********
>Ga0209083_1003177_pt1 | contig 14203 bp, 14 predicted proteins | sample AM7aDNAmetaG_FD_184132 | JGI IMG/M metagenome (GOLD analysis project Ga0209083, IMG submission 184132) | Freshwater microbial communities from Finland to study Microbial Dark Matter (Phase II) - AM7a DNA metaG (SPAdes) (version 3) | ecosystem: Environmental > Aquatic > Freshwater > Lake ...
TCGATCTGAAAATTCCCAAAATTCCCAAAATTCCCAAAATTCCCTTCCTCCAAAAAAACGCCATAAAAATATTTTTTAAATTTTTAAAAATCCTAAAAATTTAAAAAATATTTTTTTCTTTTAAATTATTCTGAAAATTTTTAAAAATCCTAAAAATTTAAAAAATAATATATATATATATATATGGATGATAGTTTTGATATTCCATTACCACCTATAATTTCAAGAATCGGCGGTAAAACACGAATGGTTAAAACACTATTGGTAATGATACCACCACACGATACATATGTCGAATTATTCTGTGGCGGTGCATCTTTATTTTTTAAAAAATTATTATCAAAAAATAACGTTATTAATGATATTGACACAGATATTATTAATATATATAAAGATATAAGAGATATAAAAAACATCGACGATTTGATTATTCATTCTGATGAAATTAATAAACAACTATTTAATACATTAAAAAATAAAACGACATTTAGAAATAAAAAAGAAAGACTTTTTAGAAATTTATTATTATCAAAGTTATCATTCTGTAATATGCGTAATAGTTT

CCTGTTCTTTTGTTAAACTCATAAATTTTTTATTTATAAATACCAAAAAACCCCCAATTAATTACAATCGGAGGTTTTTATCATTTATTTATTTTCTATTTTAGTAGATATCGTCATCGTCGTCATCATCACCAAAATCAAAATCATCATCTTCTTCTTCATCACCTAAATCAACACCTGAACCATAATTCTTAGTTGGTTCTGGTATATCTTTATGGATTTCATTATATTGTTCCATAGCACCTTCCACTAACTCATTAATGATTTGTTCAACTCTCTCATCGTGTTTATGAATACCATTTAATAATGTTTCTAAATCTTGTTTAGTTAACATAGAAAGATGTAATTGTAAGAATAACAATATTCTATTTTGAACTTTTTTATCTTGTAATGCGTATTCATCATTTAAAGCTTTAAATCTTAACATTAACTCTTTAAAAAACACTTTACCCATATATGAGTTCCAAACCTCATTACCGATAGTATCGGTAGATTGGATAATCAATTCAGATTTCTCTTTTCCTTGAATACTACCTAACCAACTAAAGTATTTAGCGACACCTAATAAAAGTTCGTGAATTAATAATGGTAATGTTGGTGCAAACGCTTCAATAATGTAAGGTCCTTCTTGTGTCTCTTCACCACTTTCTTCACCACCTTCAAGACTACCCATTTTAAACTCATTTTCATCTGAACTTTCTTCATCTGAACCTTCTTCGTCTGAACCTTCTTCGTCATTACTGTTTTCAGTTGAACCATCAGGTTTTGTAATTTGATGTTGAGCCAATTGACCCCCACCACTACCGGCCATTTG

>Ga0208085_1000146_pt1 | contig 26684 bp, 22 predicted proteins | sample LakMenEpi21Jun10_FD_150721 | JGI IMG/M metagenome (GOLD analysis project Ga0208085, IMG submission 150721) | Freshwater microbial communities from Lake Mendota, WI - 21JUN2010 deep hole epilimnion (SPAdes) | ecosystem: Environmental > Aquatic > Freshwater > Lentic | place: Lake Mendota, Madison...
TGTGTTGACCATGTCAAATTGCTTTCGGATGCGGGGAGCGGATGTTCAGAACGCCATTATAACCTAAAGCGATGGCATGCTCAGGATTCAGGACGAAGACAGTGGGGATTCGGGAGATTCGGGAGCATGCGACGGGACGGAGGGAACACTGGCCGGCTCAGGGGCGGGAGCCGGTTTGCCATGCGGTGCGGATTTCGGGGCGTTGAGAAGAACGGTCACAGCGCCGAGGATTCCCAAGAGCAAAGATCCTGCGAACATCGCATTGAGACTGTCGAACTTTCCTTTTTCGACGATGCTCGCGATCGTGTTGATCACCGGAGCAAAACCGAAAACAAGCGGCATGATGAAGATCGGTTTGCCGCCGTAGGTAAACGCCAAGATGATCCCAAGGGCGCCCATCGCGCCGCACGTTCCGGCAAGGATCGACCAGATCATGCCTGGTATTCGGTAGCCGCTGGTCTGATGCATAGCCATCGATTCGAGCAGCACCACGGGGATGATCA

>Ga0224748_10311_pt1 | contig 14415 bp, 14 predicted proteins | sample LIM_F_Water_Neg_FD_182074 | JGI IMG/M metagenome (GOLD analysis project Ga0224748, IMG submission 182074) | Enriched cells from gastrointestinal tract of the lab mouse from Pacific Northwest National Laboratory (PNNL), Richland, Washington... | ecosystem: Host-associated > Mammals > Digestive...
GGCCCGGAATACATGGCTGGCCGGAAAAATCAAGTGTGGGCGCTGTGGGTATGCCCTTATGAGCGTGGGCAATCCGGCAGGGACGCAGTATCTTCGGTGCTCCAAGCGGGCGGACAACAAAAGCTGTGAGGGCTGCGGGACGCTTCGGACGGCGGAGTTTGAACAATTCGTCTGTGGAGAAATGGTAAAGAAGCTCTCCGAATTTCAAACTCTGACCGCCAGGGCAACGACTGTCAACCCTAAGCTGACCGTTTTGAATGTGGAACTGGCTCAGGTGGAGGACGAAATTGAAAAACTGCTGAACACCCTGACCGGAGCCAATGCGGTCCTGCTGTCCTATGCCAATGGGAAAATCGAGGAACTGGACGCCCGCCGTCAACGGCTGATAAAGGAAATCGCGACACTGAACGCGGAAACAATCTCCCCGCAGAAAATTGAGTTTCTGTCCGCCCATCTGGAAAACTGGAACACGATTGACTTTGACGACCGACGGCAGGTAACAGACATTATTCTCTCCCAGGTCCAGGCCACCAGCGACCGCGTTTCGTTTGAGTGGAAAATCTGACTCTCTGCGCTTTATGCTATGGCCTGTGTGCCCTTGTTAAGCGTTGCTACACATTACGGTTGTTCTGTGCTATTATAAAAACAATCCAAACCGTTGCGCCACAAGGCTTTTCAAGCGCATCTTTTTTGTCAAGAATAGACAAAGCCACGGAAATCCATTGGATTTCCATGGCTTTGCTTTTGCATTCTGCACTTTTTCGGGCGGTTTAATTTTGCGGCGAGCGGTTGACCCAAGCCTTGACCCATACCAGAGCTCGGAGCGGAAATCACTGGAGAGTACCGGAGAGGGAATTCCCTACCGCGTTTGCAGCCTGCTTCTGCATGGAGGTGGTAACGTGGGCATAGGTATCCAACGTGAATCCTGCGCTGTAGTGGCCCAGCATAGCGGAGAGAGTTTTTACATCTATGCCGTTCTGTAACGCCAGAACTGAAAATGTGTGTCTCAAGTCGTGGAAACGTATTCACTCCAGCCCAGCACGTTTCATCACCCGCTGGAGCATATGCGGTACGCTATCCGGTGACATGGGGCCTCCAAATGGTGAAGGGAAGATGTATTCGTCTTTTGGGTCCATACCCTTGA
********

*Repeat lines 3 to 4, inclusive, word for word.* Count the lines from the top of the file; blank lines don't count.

CCTGTTCTTTTGTTAAACTCATAAATTTTTTATTTATAAATACCAAAAAACCCCCAATTAATTACAATCGGAGGTTTTTATCATTTATTTATTTTCTATTTTAGTAGATATCGTCATCGTCGTCATCATCACCAAAATCAAAATCATCATCTTCTTCTTCATCACCTAAATCAACACCTGAACCATAATTCTTAGTTGGTTCTGGTATATCTTTATGGATTTCATTATATTGTTCCATAGCACCTTCCACTAACTCATTAATGATTTGTTCAACTCTCTCATCGTGTTTATGAATACCATTTAATAATGTTTCTAAATCTTGTTTAGTTAACATAGAAAGATGTAATTGTAAGAATAACAATATTCTATTTTGAACTTTTTTATCTTGTAATGCGTATTCATCATTTAAAGCTTTAAATCTTAACATTAACTCTTTAAAAAACACTTTACCCATATATGAGTTCCAAACCTCATTACCGATAGTATCGGTAGATTGGATAATCAATTCAGATTTCTCTTTTCCTTGAATACTACCTAACCAACTAAAGTATTTAGCGACACCTAATAAAAGTTCGTGAATTAATAATGGTAATGTTGGTGCAAACGCTTCAATAATGTAAGGTCCTTCTTGTGTCTCTTCACCACTTTCTTCACCACCTTCAAGACTACCCATTTTAAACTCATTTTCATCTGAACTTTCTTCATCTGAACCTTCTTCGTCTGAACCTTCTTCGTCATTACTGTTTTCAGTTGAACCATCAGGTTTTGTAATTTGATGTTGAGCCAATTGACCCCCACCACTACCGGCCATTTG

>Ga0208085_1000146_pt1 | contig 26684 bp, 22 predicted proteins | sample LakMenEpi21Jun10_FD_150721 | JGI IMG/M metagenome (GOLD analysis project Ga0208085, IMG submission 150721) | Freshwater microbial communities from Lake Mendota, WI - 21JUN2010 deep hole epilimnion (SPAdes) | ecosystem: Environmental > Aquatic > Freshwater > Lentic | place: Lake Mendota, Madison...